Conversations about 5G ramped up considerably in 2019, but the extensive rollout of the next-generation connectivity platform will happen in 2020. Predictably, there has been talk about which stocks are best-suited for the dawn of 5G, a conversation that includes familiar names, such as Apple (NASDAQ:AAPL), Verizon (NYSE:VZ) and AT&T (NYSE:T), among others.
Up 56% in 2019, Qualcomm (NASDAQ:QCOM) could prove to be a winning 5G stock. Qualcomm is at the epicenter of the 5G upgrade cycle. Remember, if an investor is willing to bet on Apple as a 5G upgrade play, (and it’s not a bad wager to consider) Qualcomm certainly merits consideration because it’s the dominant producer of 5G modem chips that handset makers need.
Due to the complexities involved with the move to 5G, including antennas and other gear needed to make the system go, Qualcomm could have some pricing power in 2020.
“The need to support higher frequencies, lower latency requirements, higher downlink and uplink capacity are increasing the complexity of a 5G baseband relative to 4G, extending Qualcomm’s leadership position, particularly in relation to mmWave enabled smartphones,” said J.P. Morgan’s Samik Chatterjee in a recent client note. “We believe the additional capabilities in a 5G baseband will provide Qualcomm with incremental content growth opportunities, ranging from a few dollars in low-end 5G handsets to $10-$15 in premium handsets.”
There’s no denying 5G is going to be big business for Qualcomm. By fiscal 2022, smartphone chips could account for $18.5 billion of annual sales for the California-based company, with 5G-related revenue accounting for two-thirds of that tally.
As Qualcomm itself points out, 5G adoption has potentially massive implications for economies around the world and a variety of next-generation technologies.
“Through a landmark 5G Economy study, we found that 5G’s full economic effect will be realized across the globe by 2035, supporting a wide range of industries and potentially producing up to $12 trillion worth of goods and services,” according to the company. “The study also revealed that the 5G value chain (OEMs, operators, content creators, app developers and consumers) could alone generate up to $3.5 trillion in overall aggregate revenue by 2035 and support up to 22 million jobs, or more than one job for every person in Beijing, China.”
Broadly speaking, Wall Street agrees that the 5G opportunity will move the needle for Qualcomm stock.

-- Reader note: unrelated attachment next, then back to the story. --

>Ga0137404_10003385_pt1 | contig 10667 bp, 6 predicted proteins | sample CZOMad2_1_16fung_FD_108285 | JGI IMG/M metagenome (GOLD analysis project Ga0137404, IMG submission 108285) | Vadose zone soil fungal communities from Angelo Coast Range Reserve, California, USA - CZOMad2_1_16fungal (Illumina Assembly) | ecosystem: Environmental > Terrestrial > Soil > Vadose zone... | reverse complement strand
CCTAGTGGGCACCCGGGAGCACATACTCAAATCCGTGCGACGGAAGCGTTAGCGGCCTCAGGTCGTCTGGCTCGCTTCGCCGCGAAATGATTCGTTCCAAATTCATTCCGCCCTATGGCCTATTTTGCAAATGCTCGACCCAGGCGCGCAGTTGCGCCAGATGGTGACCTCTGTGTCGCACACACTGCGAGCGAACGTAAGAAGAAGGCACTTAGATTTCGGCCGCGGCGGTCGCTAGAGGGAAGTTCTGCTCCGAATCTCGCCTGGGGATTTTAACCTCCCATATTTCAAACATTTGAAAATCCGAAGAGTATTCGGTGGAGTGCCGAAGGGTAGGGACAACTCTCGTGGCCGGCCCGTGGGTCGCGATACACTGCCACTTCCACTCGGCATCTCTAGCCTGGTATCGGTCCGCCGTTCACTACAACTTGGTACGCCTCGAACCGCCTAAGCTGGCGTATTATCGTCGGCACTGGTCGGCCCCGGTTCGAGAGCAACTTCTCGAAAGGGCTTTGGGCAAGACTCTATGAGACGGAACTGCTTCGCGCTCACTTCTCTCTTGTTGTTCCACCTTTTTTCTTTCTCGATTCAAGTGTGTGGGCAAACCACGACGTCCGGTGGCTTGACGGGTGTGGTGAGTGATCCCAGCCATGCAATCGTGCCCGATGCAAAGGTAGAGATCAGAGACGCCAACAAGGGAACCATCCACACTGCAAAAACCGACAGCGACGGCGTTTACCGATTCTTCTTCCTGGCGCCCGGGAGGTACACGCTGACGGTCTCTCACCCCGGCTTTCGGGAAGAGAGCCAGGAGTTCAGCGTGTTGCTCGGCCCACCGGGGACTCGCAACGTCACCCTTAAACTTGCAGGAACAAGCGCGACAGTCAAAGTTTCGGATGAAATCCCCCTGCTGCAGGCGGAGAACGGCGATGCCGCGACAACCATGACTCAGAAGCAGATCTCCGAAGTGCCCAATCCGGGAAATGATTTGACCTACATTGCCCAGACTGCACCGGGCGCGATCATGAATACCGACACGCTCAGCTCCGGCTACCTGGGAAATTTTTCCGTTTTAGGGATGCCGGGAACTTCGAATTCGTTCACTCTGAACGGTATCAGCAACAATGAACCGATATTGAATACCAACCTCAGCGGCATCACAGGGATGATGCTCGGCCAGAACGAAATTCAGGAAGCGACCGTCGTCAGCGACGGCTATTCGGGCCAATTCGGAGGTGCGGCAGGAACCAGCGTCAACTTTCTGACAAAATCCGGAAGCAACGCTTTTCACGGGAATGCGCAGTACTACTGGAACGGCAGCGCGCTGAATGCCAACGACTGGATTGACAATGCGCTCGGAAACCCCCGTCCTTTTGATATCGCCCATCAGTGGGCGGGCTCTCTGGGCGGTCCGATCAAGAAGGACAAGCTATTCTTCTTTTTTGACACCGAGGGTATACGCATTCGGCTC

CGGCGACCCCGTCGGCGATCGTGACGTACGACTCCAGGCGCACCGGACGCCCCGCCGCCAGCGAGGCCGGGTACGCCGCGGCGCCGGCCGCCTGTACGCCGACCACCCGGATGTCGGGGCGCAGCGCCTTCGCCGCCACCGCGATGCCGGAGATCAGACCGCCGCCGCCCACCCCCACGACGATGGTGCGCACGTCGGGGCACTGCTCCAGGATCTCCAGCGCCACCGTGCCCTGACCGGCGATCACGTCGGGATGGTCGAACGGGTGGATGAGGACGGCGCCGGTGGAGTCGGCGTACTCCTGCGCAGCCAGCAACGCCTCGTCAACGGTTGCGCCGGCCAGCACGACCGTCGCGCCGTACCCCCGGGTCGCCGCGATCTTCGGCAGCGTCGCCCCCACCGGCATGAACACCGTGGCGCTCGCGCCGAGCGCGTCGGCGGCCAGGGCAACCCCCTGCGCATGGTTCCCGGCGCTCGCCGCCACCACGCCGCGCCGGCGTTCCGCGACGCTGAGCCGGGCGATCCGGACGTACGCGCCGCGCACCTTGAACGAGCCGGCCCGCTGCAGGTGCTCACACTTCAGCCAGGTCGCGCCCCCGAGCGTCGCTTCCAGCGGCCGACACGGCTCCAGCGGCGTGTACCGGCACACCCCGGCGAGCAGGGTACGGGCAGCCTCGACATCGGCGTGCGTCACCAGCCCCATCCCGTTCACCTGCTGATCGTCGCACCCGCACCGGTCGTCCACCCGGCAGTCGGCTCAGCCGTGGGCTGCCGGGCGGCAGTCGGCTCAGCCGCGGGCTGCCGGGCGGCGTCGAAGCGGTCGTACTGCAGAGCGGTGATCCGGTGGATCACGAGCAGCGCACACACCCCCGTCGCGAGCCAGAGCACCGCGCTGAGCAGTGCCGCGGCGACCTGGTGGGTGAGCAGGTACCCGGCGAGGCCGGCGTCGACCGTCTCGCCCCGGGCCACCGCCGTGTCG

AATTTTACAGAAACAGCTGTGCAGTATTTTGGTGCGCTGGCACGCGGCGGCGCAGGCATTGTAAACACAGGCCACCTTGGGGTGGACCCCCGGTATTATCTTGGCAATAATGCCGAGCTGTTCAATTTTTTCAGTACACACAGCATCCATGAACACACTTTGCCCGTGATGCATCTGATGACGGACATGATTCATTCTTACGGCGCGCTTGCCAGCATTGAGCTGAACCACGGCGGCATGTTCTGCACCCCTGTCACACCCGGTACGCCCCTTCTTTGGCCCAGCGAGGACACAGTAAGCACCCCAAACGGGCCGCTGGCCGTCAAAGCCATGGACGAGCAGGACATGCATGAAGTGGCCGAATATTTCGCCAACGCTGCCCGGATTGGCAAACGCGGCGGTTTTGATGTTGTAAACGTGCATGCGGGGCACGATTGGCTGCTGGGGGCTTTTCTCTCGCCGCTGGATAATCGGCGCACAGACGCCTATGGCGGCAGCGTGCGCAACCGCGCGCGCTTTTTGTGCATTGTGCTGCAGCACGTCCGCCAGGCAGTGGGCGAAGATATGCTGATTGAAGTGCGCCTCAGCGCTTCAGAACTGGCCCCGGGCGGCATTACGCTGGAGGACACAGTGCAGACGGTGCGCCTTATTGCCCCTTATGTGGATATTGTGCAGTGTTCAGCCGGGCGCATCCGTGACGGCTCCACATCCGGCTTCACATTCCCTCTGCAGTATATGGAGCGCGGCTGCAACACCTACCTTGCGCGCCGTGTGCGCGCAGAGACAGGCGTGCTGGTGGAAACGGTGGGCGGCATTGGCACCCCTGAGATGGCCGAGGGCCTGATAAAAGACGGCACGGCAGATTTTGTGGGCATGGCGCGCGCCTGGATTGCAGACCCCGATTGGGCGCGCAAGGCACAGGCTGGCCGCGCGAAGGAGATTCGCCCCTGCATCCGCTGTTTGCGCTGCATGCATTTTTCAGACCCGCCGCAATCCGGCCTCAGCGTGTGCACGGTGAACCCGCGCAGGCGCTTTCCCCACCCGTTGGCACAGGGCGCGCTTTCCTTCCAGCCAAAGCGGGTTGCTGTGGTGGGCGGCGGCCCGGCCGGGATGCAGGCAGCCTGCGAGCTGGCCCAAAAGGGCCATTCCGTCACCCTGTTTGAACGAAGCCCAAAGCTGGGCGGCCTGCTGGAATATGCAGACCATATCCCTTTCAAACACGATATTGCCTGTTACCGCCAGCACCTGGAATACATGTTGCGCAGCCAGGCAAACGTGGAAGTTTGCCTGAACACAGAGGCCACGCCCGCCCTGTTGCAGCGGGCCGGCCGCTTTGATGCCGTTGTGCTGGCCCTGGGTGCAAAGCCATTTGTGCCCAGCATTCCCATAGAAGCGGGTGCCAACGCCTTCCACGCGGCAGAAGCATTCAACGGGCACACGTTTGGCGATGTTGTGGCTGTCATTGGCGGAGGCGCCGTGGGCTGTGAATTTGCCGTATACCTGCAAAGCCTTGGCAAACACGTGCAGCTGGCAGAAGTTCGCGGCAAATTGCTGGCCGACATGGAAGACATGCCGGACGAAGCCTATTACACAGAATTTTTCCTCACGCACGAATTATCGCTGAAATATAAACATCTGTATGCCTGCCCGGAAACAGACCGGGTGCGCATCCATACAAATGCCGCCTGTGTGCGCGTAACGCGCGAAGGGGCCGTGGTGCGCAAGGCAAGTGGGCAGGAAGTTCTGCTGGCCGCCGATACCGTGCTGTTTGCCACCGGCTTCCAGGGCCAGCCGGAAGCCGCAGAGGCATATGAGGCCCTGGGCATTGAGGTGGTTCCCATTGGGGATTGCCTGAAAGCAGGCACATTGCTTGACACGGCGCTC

Bank of America Merrill Lynch analyst Tal Liani said that, “starting next year, if all iPhone models include 5G capabilities, Apple could contribute nearly $4 billion in cumulative sales to Qualcomm by fiscal year 2022. His model assumes $20 per Qualcomm 5G modem sold to Apple,” reports Barron’s.
The enthusiasm for Qualcomm comes as the shares have lagged the widely followed PHLX Semiconductor Index (NASDAQ:QCOM) by about five percentage points this year and with the stock residing more than 10% below analysts’ average price target.
The Bottom Line on Qualcomm
Although it isn’t fully appreciated yet by investors, Qualcomm’s 5G catalysts can extend well beyond handsets and telecom gear, potentially providing longer-ranging tailwinds for the stock. For example, the company is using 5G as a runway for forging into the industrial artificial intelligence arena.
Qualcomm Ventures, the company’s venture capital arm, recently invested in IoT startup Augury, which uses IoT sensors to anticipate maintenance needs before it’s too late, saving customers money in the process.
“Qualcomm Ventures believes the investment will help jumpstart the emergence of wireless connected factories, shipyards and other industrial operations — all of which are expected to accelerate with the rollout of new 5G networks,” reports The San Diego Union-Tribune.
Speaking of IoT, that’s another underappreciated catalyst for Qualcomm stock. And, trading at 14.5 times analysts’ average 2020 earnings estimate, QCOM stock is more reasonably priced than many of its semiconductor peers.
“The firm has done a solid job of controlling operating expenses in recent years, and we expect operating margins for Qualcomm stabilizing in the mid-20s,” according to Morningstar research. “Furthermore, Qualcomm has strengthened its offerings at the flagship smartphone level while also branching off into new growth vectors in automotive and Internet of Things that require low-power and high-performance chips as well as low-latency and speedy connectivity, which is right in Qualcomm’s wheelhouse.”
As of this writing, Todd Shriber did not hold a position in any of the aforementioned securities.